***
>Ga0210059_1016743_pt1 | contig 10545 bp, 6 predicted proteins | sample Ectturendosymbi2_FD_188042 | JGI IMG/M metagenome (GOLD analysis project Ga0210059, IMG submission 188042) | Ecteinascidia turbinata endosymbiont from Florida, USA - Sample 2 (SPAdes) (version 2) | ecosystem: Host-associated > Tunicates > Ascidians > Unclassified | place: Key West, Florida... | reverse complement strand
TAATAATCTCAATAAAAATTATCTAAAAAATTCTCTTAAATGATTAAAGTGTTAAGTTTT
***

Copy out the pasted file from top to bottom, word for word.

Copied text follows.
>Ga0210059_1016743_pt1 | contig 10545 bp, 6 predicted proteins | sample Ectturendosymbi2_FD_188042 | JGI IMG/M metagenome (GOLD analysis project Ga0210059, IMG submission 188042) | Ecteinascidia turbinata endosymbiont from Florida, USA - Sample 2 (SPAdes) (version 2) | ecosystem: Host-associated > Tunicates > Ascidians > Unclassified | place: Key West, Florida... | reverse complement strand
TAATAATCTCAATAAAAATTATCTAAAAAATTCTCTTAAATGATTAAAGTGTTAAGTTTT